Is There a Trend in “Aid-in-Dying”?
During the 1990s, Dr. Jack Kevorkian, a medical pathologist, helped dozens of terminally ill people end their lives. He was the central figure in a national drama surrounding assisted suicide, and served eight years in prison as a result of a nationally televised event in which he injected a patient suffering from Lou Gehrig’s disease with lethal drugs.
The general approach of the courts in the past has been to treat assisting a person with his suicide as a the crime of murder. Starting with Oregon in 1997, there are now five states where “physician-assisted suicide” is allowed. There seems to be a trend in favor of changing the law to allow grievously ill patients to end their lives through the voluntary self-administration of lethal medications that are expressly prescribed by a physician for that purpose.
The New York Times ran an article by Erik Eckholm on February 7, 2014 suggesting that more states may be considering the issue. Eckholm notes that advocates are promoting “death with dignity” bills in a number of states. Washington voters approved a law similar to Oregon’s in 2008, but Massachusetts voters narrowly defeated such a measure in 2012. In May 2012, Vermont Legislature approved one. New York does not directly approve assisted suicide, but instead has made it a defense to a criminal charge of murder that the accused had assisted a competent adult to take his own life.
Apparently, it makes a difference how the issue is framed when polling the public for opinions on the subject. The New York Times article cites a May 2013 Gallup poll in which “70 percent of respondents agreed that when patients and their families wanted it, doctors should be allowed to ‘end the patient’s life by some painless means’ ….[but] only 51 percent supported allowing doctors to help a dying patient ‘commit suicide.’”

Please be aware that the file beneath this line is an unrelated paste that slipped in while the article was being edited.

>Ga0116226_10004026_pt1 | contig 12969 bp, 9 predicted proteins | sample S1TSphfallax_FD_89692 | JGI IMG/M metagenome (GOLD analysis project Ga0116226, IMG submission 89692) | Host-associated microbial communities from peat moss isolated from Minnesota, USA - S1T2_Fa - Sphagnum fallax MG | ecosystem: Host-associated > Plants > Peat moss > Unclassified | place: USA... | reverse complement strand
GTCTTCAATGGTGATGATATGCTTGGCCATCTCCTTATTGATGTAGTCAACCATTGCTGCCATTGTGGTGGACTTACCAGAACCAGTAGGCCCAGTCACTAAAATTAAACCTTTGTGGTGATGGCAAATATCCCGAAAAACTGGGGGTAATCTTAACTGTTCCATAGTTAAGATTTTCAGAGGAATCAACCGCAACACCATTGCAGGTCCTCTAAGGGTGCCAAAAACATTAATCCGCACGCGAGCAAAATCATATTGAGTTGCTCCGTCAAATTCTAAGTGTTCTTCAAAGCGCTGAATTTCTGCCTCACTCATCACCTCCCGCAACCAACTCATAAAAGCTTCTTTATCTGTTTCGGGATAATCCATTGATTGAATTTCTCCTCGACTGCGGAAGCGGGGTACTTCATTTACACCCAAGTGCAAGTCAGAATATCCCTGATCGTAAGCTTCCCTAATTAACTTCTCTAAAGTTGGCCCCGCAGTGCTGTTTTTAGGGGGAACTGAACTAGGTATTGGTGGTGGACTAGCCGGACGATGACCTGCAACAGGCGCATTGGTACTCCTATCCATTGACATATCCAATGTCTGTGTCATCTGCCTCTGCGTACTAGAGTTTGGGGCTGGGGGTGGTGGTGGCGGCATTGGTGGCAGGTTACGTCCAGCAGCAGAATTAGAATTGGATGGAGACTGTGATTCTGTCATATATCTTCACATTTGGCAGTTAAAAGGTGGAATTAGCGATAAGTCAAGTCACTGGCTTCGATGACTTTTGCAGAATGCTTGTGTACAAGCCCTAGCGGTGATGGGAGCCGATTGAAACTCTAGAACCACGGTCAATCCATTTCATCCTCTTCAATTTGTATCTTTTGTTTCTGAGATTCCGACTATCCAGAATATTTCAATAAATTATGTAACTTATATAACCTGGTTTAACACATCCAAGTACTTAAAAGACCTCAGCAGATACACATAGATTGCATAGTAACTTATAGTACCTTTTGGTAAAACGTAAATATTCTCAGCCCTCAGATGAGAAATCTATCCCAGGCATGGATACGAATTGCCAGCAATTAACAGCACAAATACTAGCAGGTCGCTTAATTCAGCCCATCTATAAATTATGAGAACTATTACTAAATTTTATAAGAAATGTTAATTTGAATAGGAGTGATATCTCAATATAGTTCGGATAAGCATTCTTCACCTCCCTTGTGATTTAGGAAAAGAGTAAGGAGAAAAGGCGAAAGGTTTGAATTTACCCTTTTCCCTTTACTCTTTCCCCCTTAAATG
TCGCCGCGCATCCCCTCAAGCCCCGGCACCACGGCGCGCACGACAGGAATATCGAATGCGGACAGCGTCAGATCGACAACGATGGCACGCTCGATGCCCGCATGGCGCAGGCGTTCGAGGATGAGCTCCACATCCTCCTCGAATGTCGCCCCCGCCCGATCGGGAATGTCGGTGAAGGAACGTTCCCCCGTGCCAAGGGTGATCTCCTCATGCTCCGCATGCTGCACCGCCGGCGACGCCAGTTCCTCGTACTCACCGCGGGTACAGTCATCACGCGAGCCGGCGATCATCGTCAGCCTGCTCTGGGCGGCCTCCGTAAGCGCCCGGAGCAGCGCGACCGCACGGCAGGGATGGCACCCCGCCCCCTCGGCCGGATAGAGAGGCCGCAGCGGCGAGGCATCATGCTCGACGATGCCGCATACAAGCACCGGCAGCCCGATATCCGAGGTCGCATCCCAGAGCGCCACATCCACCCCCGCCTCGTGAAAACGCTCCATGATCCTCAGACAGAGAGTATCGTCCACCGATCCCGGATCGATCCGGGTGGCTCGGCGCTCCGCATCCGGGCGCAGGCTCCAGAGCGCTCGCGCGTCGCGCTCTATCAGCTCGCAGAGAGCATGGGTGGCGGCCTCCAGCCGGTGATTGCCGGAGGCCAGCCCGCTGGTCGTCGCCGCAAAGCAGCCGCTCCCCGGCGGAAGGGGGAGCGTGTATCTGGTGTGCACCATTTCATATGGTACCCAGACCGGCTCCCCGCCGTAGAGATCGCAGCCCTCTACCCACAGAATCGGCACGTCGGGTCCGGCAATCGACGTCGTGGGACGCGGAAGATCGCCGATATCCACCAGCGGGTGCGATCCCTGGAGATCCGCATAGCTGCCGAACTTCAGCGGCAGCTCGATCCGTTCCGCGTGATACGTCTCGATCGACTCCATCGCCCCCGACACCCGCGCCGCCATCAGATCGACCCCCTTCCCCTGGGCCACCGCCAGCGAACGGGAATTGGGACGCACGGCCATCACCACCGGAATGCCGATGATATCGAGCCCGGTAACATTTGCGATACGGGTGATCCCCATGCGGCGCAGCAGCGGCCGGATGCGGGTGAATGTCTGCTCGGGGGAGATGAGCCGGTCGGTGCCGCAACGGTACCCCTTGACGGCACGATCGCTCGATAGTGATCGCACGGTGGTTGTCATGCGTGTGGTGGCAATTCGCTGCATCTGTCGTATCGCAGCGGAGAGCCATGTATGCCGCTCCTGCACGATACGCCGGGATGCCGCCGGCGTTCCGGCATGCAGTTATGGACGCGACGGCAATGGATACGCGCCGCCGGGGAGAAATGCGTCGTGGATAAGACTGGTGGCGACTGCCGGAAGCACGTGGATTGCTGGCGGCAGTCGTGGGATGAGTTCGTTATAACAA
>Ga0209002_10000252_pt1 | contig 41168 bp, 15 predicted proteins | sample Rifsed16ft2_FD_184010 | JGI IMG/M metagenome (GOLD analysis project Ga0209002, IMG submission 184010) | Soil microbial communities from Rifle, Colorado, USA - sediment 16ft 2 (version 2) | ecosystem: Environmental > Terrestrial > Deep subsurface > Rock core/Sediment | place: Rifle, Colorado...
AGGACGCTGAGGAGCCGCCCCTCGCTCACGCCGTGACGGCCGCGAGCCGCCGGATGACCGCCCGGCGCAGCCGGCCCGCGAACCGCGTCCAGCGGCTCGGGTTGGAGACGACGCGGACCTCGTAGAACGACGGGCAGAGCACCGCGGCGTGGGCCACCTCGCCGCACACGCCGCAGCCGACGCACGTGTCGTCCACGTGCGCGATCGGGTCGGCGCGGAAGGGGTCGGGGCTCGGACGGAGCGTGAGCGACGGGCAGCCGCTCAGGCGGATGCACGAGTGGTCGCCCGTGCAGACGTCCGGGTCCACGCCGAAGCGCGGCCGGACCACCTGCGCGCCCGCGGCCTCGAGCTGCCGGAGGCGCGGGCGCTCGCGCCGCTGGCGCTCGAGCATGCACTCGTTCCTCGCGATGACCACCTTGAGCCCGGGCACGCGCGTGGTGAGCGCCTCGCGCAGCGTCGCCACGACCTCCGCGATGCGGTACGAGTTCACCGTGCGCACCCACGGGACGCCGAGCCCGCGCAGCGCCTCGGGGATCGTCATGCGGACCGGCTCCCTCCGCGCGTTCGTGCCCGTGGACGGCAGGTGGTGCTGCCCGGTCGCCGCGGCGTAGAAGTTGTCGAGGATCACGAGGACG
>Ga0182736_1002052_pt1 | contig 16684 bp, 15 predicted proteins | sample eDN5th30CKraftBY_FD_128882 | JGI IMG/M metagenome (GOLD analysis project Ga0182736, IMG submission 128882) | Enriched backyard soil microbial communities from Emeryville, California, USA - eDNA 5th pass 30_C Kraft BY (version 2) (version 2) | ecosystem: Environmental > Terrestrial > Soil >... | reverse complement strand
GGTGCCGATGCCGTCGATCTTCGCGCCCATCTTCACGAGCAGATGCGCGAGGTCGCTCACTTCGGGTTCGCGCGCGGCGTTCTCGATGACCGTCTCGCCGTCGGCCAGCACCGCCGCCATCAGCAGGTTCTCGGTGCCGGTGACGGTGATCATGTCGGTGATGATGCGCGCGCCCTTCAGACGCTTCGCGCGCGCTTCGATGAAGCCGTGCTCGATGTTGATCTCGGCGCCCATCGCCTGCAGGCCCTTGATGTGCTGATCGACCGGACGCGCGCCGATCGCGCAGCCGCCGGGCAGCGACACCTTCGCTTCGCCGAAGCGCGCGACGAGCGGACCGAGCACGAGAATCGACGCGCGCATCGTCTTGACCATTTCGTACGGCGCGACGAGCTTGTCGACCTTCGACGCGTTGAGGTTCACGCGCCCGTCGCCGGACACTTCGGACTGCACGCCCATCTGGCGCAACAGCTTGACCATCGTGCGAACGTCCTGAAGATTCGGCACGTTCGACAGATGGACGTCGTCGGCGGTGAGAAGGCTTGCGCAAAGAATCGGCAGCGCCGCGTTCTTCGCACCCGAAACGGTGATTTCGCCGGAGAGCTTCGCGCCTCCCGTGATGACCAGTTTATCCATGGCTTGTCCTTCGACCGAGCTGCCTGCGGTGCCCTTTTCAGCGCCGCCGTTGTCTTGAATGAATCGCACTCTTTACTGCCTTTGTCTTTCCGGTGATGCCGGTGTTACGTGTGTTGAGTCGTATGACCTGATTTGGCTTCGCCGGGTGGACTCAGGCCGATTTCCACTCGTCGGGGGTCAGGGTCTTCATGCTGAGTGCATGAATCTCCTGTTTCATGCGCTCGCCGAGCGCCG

The Gallup poll offers this conclusion: Americans generally favor allowing doctors to assist terminally ill patients in ending their lives, but the degree of support ranges from 51% to 70%, depending on how the process is described. A wording that refers to the patient’s intention to end his or her life as “suicide,” doesn’t say family members are involved in the decision, and doesn’t specify that the procedure will involve “painless means” produces lower support than the alternative wording.
The resulting difference offers important insights into the complex nature of Americans’ views on this question, as well as the negative connotation suicide has, generally. Underscoring this, the same poll finds just 16% of Americans saying suicide is morally acceptable. At the same time, the public is evenly split over whether “doctor-assisted suicide” is morally acceptable: 45% say it is, and 49% say it is not.
The Times article also tells the story of a person with a prognosis of six months to live, who lives in one of the states that does not recognize aid in dying. The author of the article quotes several leaders in the field, including Barbara Coombs Lee, president of Compassion & Choices, who says “it makes a tremendous difference … to live where the law permits assisted dying. Too often people seek alternatives in shame and secrecy, sometimes making frantic international trips for lethal drugs or using more violent means to kill themselves.” She references some research from Oregon about the peace of mind patients may feel by just having the option, with a number who die without taking the prescription.
Thanks to Rebecca C. Morgan